The Way Back Home



Image of a building with colorful glass windows in the twilight.


We grew up on salty rocks, collecting bullets,
holding onto hope as if it were a jump rope that 
come our turn, would go on spinning forever
our feet never failing us.
We ran through sunburnt alleys, kicking up
clouds of dust that were quick to settle
as if somehow knowing
that we had nowhere else to go.

What is there to say when
childhood becomes a thing
we get used to mourning as if it were 
no different than some old shoe
or yesterday’s bread?
What is left when darkness stunts 
the daring hands that could one day 
have unshackled us?

My beloved homeland, I left your soil
out of necessity, not choice
but you have not left me.
Every morning my heart beats
to the rhythm of your seas
my soul sings the lullabies
of your glorious mountains
my nights are haunted by
the cries of your innocent children.
I fall asleep dreaming
of your floral skirt where for years
I laid my weary head to rest.
Today, I still find comfort in
the memory of its folds stained with tears
threadbare with maternal longing.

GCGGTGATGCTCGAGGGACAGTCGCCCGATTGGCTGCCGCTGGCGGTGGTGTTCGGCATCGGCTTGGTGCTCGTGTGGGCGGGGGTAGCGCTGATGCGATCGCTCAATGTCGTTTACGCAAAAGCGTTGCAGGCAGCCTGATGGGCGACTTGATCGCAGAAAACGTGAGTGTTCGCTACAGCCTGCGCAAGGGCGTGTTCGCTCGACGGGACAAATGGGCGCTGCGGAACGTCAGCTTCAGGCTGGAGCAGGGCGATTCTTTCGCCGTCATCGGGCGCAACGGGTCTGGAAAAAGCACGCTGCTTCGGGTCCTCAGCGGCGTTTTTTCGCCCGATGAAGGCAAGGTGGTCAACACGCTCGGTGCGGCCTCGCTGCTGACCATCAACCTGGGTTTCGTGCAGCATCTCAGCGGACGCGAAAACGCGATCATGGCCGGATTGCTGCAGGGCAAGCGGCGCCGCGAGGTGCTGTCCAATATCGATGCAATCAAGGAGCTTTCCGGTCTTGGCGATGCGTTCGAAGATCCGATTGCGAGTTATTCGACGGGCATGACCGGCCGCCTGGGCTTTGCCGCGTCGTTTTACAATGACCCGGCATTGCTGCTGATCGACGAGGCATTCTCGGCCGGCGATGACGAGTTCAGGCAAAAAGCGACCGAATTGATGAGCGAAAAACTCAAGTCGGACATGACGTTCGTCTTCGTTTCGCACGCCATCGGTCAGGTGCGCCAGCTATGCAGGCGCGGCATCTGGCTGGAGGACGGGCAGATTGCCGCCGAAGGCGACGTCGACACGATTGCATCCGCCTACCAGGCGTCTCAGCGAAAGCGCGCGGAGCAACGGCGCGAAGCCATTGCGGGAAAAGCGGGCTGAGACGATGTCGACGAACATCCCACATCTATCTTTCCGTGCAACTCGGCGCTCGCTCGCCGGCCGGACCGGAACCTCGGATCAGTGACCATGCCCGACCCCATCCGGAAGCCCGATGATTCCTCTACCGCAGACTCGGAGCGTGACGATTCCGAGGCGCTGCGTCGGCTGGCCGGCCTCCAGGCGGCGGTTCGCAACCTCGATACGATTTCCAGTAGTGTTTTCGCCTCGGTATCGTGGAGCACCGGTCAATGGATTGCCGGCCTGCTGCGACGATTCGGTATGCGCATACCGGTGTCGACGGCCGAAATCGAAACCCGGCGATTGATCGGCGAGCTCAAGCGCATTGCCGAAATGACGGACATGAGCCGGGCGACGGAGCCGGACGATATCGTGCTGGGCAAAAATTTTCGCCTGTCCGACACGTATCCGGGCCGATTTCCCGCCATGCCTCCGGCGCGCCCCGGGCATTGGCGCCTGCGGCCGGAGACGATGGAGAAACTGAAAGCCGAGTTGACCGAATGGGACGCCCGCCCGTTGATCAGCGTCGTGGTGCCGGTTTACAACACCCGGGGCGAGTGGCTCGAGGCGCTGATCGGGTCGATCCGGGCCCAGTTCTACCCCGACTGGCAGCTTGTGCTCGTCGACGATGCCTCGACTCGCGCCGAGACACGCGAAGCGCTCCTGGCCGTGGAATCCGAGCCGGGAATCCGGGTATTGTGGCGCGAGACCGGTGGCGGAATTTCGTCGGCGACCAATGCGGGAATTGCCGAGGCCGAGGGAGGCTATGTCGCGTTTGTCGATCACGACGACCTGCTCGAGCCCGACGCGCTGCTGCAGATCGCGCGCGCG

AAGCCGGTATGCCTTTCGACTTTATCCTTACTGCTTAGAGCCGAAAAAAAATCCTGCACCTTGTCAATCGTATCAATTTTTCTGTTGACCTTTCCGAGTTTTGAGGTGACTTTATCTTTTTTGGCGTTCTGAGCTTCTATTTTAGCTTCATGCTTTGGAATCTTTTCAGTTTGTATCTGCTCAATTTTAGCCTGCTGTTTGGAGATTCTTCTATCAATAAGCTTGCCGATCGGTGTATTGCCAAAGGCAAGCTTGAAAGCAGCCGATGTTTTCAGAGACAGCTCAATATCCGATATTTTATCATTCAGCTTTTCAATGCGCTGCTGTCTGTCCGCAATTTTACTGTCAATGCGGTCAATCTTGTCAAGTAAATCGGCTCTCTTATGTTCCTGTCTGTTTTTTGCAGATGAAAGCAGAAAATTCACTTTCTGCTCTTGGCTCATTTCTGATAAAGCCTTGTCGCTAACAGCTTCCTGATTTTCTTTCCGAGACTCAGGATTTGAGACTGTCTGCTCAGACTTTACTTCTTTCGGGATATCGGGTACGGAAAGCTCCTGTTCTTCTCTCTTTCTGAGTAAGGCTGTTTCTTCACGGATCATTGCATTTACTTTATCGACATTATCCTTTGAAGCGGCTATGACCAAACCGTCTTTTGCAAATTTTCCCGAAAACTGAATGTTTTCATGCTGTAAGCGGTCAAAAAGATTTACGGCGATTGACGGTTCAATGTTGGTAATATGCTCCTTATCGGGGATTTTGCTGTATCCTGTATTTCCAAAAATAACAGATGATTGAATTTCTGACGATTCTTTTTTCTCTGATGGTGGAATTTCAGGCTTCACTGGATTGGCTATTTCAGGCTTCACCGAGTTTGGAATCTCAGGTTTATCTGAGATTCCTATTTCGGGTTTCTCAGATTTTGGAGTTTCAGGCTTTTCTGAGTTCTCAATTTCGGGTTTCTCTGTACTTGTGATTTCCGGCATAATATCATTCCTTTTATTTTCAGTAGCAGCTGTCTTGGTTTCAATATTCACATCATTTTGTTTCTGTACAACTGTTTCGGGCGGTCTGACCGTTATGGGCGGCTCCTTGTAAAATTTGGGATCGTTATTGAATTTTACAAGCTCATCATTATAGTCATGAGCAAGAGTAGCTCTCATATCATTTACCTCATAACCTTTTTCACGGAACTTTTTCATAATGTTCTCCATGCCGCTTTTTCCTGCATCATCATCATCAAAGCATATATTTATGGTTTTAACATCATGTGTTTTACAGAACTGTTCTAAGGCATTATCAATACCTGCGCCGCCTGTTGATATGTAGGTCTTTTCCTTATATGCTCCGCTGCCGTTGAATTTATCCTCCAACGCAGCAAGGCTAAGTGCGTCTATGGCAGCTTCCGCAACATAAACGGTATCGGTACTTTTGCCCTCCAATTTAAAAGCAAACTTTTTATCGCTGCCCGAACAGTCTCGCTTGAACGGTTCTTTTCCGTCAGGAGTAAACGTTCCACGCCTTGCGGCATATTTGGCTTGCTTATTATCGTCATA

If life grants this wish we will soon
dance across your familiar soil, singing songs
of how dearly we missed you. When the day comes,
know that we ran across barren farmlands,
parched, weary with toil, and our footprints
are carved in the earth forever.


Image of a flowering tree with pink blossoms.


S. G. Moradi is an Iranian-Canadian poet and literary scholar. She completed her Ph.D. in English Literature at Queen’s University where she also taught as a Teaching Fellow and served on the editorial board of The Lamp Journal. Her previous work includes translations of the compiled poems of Omar Khayyam from Farsi to English. Her poetry has appeared or is forthcoming in Arc Poetry Magazine and Stoneboat Literary Journal. 

Photos by the author.

The Way Back Home

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